NAIROBI (Reuters) - Conservationists are working to rescue giraffes stranded on an island in Lake Boringo in western Kenya after heavy rains led to the flooding of their rangeland habitat, threatening the animals with drowning.
Relentless rains have increased lake levels which began to swallow up the peninsula where the giraffes have been living.
The Kenya Wildlife Service (KWS) in collaboration with the United States-based Save Giraffes Now and Kenya’s Northern Rangelands Trust rescued two of the giraffes with a custom-made steel barge and is working to rescue the remaining six from the island.
“There is great urgency to execute this rescue,” said David O’Connor, president of Save Giraffes Now, in a statement. “With giraffes undergoing a silent extinction, every one we can protect matters.”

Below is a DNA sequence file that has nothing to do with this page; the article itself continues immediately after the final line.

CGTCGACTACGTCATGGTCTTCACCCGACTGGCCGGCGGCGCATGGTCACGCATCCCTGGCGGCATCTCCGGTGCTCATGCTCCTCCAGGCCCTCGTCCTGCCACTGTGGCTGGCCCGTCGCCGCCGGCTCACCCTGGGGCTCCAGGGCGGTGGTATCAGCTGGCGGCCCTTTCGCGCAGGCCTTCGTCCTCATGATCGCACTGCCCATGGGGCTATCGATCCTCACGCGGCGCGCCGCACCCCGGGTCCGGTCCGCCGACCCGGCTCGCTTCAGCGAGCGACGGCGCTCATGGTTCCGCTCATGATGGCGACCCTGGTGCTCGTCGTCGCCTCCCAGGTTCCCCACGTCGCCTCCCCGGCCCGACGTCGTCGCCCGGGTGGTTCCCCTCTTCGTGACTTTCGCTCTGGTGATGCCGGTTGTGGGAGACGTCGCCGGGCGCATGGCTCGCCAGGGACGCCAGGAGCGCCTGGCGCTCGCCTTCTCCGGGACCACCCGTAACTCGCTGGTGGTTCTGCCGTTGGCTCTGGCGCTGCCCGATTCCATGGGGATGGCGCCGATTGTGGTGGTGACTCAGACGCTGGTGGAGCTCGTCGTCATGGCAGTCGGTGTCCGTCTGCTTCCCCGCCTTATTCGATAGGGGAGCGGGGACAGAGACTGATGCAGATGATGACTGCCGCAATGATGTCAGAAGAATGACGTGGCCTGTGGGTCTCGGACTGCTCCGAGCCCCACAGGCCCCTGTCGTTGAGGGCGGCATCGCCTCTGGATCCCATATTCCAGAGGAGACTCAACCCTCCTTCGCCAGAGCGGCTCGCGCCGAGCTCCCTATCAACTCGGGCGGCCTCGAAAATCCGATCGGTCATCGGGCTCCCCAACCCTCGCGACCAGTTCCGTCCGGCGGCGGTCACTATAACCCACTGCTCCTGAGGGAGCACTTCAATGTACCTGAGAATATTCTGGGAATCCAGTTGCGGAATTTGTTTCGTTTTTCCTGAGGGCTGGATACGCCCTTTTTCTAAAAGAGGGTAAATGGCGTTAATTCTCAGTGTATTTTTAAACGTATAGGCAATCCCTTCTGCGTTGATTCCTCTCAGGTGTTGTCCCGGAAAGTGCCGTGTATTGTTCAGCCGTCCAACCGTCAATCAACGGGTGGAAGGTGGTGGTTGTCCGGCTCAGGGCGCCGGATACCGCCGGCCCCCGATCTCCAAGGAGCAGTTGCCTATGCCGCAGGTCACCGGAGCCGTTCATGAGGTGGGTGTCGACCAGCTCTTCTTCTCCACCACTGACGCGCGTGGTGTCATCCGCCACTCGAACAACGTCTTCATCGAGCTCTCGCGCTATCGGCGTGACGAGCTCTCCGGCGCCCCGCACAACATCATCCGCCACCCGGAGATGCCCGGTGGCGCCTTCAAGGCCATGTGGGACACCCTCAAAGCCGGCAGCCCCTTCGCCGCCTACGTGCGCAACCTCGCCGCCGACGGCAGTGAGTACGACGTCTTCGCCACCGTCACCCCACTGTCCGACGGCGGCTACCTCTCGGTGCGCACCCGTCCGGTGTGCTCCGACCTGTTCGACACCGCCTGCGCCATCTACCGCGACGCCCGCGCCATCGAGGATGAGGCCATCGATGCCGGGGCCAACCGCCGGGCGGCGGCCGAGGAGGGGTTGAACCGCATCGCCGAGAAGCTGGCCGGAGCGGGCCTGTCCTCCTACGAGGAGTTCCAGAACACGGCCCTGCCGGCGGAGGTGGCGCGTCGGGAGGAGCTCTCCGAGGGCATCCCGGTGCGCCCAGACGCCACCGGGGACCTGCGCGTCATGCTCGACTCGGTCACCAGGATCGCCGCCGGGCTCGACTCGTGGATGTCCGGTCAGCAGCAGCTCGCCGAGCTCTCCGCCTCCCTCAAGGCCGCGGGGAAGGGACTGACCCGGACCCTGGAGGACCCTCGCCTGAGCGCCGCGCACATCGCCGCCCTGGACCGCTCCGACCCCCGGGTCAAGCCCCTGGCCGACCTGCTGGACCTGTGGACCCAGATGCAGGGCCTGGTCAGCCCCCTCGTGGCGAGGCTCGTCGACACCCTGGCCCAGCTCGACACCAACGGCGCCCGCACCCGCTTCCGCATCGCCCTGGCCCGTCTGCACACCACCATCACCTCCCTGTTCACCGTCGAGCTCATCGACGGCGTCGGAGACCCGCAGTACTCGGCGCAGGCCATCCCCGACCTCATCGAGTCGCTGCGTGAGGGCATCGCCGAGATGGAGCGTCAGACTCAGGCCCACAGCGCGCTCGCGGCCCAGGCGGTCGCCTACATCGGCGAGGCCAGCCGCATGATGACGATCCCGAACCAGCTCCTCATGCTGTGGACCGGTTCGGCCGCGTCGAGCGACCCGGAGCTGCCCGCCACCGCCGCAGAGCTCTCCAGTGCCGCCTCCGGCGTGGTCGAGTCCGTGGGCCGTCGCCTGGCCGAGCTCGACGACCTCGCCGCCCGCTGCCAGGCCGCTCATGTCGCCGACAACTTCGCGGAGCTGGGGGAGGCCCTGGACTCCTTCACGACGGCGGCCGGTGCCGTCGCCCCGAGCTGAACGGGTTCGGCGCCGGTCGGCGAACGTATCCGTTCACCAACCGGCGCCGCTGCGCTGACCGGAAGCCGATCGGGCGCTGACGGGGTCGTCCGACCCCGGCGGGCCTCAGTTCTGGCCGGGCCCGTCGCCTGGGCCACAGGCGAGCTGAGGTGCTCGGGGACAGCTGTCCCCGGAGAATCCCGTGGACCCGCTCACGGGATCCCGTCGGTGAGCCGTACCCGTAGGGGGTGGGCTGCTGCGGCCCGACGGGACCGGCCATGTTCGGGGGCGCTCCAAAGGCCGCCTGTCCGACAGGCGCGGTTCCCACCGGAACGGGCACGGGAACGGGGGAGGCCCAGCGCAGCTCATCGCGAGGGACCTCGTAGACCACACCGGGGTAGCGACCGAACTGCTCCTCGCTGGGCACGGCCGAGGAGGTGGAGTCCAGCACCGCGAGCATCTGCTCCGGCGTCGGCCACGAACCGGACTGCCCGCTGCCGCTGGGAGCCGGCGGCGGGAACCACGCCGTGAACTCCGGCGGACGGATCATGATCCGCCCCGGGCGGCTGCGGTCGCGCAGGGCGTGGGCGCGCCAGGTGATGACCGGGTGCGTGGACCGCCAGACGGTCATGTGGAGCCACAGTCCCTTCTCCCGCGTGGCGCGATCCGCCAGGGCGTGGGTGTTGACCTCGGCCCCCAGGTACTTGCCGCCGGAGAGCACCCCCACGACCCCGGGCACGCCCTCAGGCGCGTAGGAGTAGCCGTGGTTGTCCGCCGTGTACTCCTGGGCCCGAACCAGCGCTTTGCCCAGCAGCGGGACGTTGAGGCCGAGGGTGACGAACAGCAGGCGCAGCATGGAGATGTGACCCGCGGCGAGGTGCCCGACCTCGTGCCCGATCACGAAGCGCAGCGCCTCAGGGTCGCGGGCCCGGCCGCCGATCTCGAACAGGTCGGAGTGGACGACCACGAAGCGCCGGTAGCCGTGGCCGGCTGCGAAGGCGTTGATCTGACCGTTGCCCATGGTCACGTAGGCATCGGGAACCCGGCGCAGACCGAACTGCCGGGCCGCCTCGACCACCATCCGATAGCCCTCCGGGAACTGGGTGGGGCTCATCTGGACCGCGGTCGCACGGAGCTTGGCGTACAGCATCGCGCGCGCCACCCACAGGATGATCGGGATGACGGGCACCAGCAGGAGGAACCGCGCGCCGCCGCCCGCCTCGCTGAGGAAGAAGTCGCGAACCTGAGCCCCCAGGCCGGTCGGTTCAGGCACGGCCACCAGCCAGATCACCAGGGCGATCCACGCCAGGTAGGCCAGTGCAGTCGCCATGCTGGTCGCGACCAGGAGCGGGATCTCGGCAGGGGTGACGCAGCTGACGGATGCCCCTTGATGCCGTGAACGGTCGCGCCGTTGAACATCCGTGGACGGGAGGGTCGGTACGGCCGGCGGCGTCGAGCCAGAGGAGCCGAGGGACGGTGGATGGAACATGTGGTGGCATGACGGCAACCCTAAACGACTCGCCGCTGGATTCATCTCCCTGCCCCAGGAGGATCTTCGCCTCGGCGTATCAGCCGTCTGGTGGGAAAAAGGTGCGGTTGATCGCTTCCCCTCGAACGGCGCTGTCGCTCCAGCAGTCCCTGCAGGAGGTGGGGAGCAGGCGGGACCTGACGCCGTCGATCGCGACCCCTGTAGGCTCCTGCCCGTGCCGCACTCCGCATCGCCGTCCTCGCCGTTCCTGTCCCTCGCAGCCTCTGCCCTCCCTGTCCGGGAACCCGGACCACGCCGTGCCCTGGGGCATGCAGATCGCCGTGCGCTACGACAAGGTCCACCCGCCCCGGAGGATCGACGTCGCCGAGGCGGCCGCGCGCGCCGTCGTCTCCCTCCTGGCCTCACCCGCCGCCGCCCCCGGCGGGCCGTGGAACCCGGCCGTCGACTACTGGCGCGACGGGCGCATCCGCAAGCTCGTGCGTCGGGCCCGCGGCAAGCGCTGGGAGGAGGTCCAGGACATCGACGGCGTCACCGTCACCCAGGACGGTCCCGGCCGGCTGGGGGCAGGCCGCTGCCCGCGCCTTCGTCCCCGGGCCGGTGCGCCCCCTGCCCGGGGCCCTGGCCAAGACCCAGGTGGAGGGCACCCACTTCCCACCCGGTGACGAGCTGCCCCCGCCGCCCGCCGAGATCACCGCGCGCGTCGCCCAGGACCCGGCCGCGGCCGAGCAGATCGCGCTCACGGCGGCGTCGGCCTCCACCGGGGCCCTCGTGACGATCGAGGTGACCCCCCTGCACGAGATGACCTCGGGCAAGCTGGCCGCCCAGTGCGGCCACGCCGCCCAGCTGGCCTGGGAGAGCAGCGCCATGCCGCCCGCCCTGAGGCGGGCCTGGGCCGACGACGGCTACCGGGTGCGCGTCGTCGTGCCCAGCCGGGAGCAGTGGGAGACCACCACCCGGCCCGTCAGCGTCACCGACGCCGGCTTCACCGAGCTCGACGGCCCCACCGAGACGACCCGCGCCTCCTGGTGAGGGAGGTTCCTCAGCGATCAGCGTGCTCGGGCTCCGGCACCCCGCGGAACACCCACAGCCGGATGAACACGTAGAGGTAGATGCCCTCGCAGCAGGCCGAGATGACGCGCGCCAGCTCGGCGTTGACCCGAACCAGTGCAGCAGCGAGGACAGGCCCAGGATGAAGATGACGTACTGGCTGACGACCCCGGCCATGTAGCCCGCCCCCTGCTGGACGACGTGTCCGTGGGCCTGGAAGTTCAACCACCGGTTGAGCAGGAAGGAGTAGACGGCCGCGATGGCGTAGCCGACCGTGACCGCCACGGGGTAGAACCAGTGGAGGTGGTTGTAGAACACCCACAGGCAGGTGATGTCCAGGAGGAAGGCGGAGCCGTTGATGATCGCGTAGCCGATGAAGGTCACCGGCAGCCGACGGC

The conservationists used the barge to transport one of the giraffes the four miles to its new home, a 4,400-acre fenced sanctuary within the 44,000-acre Ruko Conservancy.
The rescued Rothschild’s (Nubian) giraffes are becoming a rare breed with about 3,000 left in Africa, 800 of which in Kenya.
The move to Ruko, will afford them protection from poachers and predators, said Patrick Omondi, KWS director of biodiversity research and planning.
“These giraffes are the heart of our homeland,” said Mike Parkei, a ranger at Ruko Conservancy. “We knew we had to come together and do everything possible to save them.”
Writing by Omar Mohammed; Editing by Alexandra Hudson
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